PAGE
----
Put on your goggles, gloves, helmet and mask.
Cut holes for the return air duct opening. Pass the fan coil through this opening.
Build a frame to secure the fan coil unit. This can be done by constructing a simple wooden deck to attach the coil unit, or by constructing a suspension deck using 1/4-inch threaded rods. See the instruction manual that came with the fan coil for special instructions for this step.
Attach the ring gasket to the fan coil cabinet. Next, connect the supply ring to the deck, using four screws on the deck opening; it should be 4 inches (10 cm) below the fan coil unit.
Attach the plenum duct to the air conditioning unit. Cut the male end of the first section and insert the duct into the receiving ring over the fan coil to form a tight joint; then flatten the tabs of the sheet metal against the plenum duct unit and insert the flat head pins.
Assemble the remaining “lap” duct joints using the steps above. Place plenum end plug over top extension; This is done by collecting the tabs from the sheet metal at the end of the plug with flat head pins. Tape here with a cross section.
Cut a 2-inch (5-cm) hole in the plenum at a 20-degree angle, facing downward. Join the plenum intake gaskets around this hole; place the plenum socket connector in this hole. Insert the plenum closures with the pliers.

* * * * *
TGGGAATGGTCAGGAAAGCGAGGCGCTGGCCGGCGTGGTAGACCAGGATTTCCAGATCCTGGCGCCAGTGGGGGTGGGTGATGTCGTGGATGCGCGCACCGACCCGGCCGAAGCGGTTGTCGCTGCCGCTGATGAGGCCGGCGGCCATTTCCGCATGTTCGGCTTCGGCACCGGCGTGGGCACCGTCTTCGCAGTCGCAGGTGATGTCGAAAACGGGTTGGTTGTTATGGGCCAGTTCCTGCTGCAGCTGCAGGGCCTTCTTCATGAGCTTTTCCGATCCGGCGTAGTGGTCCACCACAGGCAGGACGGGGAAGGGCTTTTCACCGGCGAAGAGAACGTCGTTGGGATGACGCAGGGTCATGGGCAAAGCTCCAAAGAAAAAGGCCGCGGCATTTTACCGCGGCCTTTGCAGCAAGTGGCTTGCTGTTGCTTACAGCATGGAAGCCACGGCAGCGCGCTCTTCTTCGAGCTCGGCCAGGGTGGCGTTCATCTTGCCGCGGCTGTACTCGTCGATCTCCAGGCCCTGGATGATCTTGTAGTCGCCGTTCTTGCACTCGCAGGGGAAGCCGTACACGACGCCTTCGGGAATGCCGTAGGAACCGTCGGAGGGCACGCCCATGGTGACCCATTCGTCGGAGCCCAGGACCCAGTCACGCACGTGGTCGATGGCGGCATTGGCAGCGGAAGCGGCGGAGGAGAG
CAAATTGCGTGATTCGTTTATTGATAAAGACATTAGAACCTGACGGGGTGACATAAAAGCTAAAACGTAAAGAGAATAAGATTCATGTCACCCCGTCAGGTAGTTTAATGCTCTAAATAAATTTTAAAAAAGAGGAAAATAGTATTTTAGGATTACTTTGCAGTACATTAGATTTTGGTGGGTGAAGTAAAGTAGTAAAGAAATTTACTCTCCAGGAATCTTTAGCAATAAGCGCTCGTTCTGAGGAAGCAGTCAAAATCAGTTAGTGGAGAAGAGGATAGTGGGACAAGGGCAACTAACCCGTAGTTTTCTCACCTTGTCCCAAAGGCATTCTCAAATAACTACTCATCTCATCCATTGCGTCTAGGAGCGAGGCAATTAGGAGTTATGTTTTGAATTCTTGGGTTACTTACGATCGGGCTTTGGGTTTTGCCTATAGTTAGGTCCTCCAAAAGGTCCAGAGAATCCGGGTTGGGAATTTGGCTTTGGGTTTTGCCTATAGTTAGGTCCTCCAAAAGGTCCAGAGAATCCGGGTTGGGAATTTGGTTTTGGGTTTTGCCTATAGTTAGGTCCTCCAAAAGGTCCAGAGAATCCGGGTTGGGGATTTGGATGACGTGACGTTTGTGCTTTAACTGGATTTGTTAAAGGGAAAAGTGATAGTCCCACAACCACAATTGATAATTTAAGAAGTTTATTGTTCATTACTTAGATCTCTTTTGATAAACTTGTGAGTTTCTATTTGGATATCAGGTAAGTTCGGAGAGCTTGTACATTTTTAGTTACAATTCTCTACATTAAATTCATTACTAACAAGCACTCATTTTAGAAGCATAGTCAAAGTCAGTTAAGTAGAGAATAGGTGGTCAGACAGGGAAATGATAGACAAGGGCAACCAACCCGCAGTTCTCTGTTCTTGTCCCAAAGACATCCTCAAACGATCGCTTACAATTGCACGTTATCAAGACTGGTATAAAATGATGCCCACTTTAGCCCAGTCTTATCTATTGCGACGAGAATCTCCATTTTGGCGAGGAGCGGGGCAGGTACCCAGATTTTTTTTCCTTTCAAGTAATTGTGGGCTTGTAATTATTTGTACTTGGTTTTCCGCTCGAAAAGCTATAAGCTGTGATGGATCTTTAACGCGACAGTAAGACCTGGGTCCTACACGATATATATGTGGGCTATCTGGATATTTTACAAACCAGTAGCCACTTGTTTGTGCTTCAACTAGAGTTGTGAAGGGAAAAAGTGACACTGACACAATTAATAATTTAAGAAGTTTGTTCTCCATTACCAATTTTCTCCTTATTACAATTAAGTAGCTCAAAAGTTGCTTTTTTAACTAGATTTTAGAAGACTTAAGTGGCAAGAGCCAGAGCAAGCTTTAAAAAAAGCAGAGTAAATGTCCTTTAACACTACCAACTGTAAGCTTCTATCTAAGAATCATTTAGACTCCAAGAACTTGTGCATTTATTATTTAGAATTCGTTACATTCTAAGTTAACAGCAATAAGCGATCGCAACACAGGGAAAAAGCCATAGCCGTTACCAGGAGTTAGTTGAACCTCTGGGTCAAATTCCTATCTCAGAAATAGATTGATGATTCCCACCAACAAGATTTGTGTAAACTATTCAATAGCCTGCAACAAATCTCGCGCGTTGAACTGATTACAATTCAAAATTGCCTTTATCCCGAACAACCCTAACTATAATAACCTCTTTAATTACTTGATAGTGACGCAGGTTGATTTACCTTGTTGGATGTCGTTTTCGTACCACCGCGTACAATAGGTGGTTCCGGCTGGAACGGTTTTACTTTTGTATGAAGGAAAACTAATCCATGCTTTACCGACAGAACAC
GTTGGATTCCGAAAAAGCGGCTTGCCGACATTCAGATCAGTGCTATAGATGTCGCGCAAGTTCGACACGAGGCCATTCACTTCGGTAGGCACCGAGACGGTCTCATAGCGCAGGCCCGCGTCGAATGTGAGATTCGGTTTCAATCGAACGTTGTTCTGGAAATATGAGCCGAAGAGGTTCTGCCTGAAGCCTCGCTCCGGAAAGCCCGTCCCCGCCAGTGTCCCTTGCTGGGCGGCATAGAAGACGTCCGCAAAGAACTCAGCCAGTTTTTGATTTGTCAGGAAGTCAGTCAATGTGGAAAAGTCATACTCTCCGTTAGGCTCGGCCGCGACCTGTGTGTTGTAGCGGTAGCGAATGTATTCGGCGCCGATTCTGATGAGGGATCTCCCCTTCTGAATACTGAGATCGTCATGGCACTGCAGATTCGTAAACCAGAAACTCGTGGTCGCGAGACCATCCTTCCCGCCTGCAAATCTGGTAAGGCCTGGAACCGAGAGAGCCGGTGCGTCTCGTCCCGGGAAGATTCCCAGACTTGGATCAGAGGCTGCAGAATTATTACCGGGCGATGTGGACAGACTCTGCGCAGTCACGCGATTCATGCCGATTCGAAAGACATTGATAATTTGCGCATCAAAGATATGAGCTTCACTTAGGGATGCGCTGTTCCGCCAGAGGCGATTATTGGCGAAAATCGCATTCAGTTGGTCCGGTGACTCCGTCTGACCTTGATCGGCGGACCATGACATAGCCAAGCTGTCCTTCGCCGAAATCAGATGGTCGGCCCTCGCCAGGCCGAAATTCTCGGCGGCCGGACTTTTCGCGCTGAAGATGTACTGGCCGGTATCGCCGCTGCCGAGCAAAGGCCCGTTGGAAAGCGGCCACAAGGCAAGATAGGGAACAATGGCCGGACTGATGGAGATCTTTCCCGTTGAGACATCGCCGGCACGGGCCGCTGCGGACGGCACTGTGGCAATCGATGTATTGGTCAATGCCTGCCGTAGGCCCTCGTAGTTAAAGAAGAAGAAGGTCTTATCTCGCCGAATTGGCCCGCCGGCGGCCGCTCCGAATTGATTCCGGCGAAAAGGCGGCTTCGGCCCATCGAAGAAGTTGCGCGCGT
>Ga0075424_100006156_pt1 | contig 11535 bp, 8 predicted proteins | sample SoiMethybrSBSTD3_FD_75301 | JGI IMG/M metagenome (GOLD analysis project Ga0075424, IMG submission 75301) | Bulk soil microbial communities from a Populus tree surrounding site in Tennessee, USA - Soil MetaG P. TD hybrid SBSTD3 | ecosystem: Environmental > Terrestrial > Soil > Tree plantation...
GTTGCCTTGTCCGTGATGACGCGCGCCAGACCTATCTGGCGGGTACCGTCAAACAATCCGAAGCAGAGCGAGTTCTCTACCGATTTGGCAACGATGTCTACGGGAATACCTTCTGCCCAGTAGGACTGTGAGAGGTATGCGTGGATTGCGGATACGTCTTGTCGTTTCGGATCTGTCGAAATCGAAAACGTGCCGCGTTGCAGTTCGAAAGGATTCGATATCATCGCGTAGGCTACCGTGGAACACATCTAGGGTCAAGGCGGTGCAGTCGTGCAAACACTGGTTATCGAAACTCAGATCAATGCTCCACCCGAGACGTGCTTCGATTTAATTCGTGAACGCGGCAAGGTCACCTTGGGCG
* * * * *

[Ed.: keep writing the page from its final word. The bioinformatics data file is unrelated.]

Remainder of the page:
Attach the air return box to the opening cut out above. Using the four screws, attach the frame to the long side of the box. Next, insert the air return grille into the box with the four screws provided for this purpose. Insert the filter into the grill.
Cut the return air ducts following the instructions in Step 7. Connect one end of the return ducts to the elliptical end of the fan coil and the other end to the air return box connectors with the band clamps.
Test the duct installation for correctness by starting the air conditioning system and checking the ducts for leaks and the desired air pressure and temperature levels. Check with your state government website for the required testing procedures and make sure your system passes them successfully
Installing the correct duct is essential for an efficient HVAC system. A return air duct installation helps you maintain air pressure, good air quality and filtering, while saving on energy bill. We’ve seen how to install return air duct.
However, the first steps involve calculating the correct sizing. Those that are too large will have too low air velocity inside. This will cause the air to spend too much time inside the duct, significantly altering the set temperature.
Those that are too small have a velocity that is too high, which will lead to increased static pressure and noisy air vents. If the static pressure is too high, the airflow is drastically reduced.
1.Heating, Ventilation and Air-Conditioning Systems, Part of Indoor Air Quality Design Tools for Schools – EPA
Unit ventilators and heat pumps have the advantage of reduced floor space requirements and they do not recirculate air between rooms.
However, it is more difficult to assure proper maintenance of multiple units over time and they present additional opportunities for moisture problems through the wall penetration and from drain pan and discharge problems.
Central air handling units have a number of advantages as compared to unit ventilators and heat pumps serving individual rooms.